in the course of introduction to cryptography on coursera professor suggested treating all messages as a long stream XORing them with the key this way we will not need to change the key and will not have the IV problem and the question is if so how can we generate a key that will encrypt the whole traffic using just XOR
Your Coursera professor was wrong. Or, maybe you misunderstood him/her. (Hey, it happens sometimes. Nobody's perfect.)
WEP has many, many problems. The worst flaw -- and the best-known flaw -- relates to how WEP (mis)uses the IV with RC4. However, this is not the only flaw in WEP. Your professor's suggestion might eliminate the well-known flaw related to how WEP misuses its IV, but it doesn't eliminate the other problems with WEP. Those other problems with WEP are also very serious. So, your professor's "fix" is not sufficient, and such a scheme would not be safe in practice.
To learn more about a variety of problems in WEP, read the following research papers and blog posts:
P.S. Make sure you read Don't use encryption without message authentication. A stream cipher provides encryption, but not message authentication, so it needs to be combined with a MAC (message authentication code) if you want it to be secure.
Well, WEP uses RC4 to encrypt, and RC4 can be used to generate a long keystream to encrypt multiple messages. The key would be negotiated when the connection starts; both sides would hand over the negotiated session key to the RC4 algorithm, and RC4 then generates a long keystream that can be used to encryption. In fact, when SSL uses RC4, it does exactly this.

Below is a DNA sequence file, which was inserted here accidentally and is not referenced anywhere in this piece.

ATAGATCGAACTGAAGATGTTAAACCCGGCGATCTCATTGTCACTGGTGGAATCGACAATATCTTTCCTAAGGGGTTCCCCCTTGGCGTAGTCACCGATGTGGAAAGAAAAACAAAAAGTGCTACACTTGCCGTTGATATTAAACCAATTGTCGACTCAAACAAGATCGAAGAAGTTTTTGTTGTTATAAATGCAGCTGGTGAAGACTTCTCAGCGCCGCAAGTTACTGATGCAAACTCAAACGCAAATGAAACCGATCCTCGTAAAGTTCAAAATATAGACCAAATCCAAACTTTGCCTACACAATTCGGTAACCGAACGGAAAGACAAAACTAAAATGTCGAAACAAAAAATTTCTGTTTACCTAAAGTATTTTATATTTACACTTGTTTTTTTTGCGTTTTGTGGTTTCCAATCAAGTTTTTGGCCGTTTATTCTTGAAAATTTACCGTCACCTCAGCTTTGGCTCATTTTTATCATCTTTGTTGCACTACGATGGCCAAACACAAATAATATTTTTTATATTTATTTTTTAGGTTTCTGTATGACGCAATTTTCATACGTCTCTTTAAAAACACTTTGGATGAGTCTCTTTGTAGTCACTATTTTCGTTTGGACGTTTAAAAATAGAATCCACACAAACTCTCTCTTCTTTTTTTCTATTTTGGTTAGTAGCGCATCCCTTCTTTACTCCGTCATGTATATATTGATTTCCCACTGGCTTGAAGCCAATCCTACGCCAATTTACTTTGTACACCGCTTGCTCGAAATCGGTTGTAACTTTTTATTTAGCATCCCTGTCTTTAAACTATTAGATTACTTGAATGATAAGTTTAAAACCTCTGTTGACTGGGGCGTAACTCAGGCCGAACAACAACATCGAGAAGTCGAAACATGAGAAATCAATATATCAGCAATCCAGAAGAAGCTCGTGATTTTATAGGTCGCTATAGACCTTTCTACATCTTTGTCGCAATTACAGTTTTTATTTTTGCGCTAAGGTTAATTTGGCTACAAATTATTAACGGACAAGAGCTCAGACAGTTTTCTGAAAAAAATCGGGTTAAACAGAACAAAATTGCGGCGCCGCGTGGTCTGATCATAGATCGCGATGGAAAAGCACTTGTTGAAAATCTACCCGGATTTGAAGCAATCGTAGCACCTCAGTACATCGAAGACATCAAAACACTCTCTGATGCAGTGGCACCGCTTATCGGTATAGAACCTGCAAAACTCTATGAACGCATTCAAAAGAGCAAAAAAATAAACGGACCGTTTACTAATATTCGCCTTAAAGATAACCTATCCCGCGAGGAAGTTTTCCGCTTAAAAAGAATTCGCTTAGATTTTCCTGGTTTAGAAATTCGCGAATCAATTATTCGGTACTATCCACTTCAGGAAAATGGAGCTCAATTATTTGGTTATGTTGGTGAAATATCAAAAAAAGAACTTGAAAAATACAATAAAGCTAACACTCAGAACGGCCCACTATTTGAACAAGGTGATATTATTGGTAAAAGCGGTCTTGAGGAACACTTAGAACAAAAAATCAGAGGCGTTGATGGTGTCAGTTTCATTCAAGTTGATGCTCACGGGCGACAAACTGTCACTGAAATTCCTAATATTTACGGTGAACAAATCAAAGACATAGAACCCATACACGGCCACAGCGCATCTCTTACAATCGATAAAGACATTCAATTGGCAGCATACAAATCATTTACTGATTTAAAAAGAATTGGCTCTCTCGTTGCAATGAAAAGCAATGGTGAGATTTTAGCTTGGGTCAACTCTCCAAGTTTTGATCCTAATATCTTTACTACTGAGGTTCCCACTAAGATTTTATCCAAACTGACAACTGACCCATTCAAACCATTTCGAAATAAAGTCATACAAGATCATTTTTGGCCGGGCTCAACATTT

However, when it comes to WEP, there is a significant practical problem that doesn't arise with SSL; message reliability. With SSL, the protocol assumes that the protocol is run over a reliable transport (generally TCP); the transport protocol will ensure that the receiver will get every message the sender sends, and in the correct order (and if it can't ensure that, it raises an error condition that shuts down the connection.
This is important for RC4; it generates a separate part of the keystream for every message. For, if we encrypt two 100 byte messages, bytes 0 through 99 of the keystream will be used to encrypt message 1, and bytes 100 through 199 of the keystream will be used to encrypt message 2. When the receiver gets the encrypted message 1, he can use his copy of the RC4 keystream generator to create bytes 0 through 99 of the keystream, and decrypt message 1.
The problem comes in if the receiver never receives message 1, and instead receives message 2. If he were to ask RC4 for the next 100 bytes of the keystream, he'd get bytes 0 through 99, which won't decrypt message 2 properly at all.
With SSL, this situation never comes up; the underlying TCP protocol will ensure that message 1 will always arrive first (unless there's some man-in-the-middle attacker; yes, he can cause the connection to shut down; there's other protections in place that ensure he can't do anything else).
However, WEP is designed to protect wireless connections; the messages that it protects are datagrams transmitted over the radio. In practice, it is quite common for messages to not be received correctly (because of interference). Because of this, WEP cannot assume that all transmitted messages will be received, and so WEP cannot use a long-standing RC4 key.
A cryptographic protocol needs to meet multiple goals; they ought to be secure; however, they also need to work well with the overall system design. WEP, as designed, does the latter reasonably well; it's just the former they missed a bit.
WEP used a stream cipher. Stream ciphers are used to take a relatively short key and generate a seemingly endless supply of random data which can be XORed with the plaintext to generate the ciphertext.
That said, it is not really an endless supply of random data (see this Crypto.SE question), so, periodic rekeying would be necessary.